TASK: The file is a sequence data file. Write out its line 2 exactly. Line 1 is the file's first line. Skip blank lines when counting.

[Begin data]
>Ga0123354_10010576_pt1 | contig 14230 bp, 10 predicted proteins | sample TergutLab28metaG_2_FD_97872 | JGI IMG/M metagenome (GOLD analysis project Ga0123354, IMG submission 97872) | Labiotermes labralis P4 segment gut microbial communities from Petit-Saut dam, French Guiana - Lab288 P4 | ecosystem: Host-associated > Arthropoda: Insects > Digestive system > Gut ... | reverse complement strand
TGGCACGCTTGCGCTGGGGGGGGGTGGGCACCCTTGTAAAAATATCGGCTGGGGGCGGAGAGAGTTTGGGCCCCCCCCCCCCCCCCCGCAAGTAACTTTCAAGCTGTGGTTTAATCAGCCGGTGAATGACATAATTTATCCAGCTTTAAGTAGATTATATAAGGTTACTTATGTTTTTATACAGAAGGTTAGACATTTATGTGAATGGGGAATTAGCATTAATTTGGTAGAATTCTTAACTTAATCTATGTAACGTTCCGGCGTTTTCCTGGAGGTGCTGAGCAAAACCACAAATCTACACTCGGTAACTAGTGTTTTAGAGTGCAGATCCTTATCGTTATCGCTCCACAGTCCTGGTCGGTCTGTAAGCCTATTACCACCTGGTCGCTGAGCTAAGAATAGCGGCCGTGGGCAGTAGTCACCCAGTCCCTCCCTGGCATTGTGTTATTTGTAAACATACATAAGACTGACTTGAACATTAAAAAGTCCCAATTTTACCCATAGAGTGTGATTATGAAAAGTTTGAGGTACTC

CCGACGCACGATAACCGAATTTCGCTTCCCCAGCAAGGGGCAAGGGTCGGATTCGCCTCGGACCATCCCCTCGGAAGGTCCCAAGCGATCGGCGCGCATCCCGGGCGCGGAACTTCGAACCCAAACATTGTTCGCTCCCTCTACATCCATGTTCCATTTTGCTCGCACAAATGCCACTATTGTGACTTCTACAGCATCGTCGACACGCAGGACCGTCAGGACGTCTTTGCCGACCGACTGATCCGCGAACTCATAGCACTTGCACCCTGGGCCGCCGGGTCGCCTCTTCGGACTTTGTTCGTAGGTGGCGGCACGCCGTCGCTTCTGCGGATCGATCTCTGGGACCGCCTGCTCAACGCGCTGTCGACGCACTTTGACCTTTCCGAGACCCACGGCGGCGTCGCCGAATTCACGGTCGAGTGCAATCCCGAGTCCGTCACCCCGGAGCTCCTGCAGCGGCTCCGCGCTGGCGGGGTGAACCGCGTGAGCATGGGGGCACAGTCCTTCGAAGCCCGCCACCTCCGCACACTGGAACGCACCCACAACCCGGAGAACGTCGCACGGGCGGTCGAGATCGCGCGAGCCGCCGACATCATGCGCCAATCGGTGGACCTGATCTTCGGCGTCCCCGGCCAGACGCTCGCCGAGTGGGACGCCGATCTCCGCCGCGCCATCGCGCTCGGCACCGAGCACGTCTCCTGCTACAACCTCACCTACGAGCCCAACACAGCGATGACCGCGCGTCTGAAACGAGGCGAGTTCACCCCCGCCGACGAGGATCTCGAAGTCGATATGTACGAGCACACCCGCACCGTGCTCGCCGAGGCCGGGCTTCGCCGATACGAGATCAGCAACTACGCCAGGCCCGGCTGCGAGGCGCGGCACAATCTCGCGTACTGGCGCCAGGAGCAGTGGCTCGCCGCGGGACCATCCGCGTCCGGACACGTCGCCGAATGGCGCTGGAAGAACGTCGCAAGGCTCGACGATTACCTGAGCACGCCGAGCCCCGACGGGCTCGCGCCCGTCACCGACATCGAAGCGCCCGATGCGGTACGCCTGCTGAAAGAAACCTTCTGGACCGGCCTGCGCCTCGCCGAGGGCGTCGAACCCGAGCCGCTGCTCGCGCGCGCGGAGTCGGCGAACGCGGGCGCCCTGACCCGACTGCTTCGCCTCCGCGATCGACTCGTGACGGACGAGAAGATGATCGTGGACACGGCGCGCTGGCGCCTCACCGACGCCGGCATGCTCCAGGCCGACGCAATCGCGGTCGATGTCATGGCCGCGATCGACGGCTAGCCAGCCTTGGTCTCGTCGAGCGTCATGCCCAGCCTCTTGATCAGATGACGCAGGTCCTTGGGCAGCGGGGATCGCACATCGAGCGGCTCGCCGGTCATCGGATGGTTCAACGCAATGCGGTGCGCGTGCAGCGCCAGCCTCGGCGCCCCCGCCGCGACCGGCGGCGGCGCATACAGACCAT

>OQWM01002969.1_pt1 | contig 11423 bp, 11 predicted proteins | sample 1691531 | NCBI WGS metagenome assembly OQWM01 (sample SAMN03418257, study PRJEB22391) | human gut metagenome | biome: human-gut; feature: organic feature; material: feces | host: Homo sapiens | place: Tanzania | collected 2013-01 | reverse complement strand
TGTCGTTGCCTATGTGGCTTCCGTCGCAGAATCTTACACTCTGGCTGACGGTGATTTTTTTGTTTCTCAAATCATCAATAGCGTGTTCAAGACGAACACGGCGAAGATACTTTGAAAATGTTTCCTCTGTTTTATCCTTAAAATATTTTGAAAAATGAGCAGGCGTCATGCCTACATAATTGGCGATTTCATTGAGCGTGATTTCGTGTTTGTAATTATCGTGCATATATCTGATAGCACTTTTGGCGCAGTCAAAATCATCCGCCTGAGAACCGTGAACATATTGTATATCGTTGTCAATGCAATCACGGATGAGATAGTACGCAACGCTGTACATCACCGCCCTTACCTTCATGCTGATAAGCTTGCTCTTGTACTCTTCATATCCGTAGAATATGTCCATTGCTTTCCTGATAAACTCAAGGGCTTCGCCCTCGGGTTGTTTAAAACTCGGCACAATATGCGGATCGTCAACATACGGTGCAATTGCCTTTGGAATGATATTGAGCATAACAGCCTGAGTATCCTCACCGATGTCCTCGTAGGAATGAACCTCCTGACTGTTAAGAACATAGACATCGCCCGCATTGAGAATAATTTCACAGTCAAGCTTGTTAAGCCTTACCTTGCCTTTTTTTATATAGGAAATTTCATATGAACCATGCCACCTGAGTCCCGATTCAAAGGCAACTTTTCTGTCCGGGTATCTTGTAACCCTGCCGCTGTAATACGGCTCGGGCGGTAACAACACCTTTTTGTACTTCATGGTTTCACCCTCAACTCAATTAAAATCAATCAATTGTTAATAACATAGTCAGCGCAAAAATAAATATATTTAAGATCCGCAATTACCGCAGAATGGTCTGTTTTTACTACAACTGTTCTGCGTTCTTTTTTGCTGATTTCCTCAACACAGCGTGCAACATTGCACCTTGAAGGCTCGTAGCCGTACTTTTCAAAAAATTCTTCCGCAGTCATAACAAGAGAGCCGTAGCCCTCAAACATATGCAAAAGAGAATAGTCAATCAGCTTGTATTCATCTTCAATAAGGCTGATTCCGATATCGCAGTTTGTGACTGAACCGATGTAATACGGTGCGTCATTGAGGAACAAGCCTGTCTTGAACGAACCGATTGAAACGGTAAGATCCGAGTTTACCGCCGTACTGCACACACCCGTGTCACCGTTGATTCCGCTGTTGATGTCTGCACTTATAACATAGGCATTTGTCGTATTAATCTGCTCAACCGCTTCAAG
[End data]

TGGCACGCTTGCGCTGGGGGGGGGTGGGCACCCTTGTAAAAATATCGGCTGGGGGCGGAGAGAGTTTGGGCCCCCCCCCCCCCCCCCGCAAGTAACTTTCAAGCTGTGGTTTAATCAGCCGGTGAATGACATAATTTATCCAGCTTTAAGTAGATTATATAAGGTTACTTATGTTTTTATACAGAAGGTTAGACATTTATGTGAATGGGGAATTAGCATTAATTTGGTAGAATTCTTAACTTAATCTATGTAACGTTCCGGCGTTTTCCTGGAGGTGCTGAGCAAAACCACAAATCTACACTCGGTAACTAGTGTTTTAGAGTGCAGATCCTTATCGTTATCGCTCCACAGTCCTGGTCGGTCTGTAAGCCTATTACCACCTGGTCGCTGAGCTAAGAATAGCGGCCGTGGGCAGTAGTCACCCAGTCCCTCCCTGGCATTGTGTTATTTGTAAACATACATAAGACTGACTTGAACATTAAAAAGTCCCAATTTTACCCATAGAGTGTGATTATGAAAAGTTTGAGGTACTC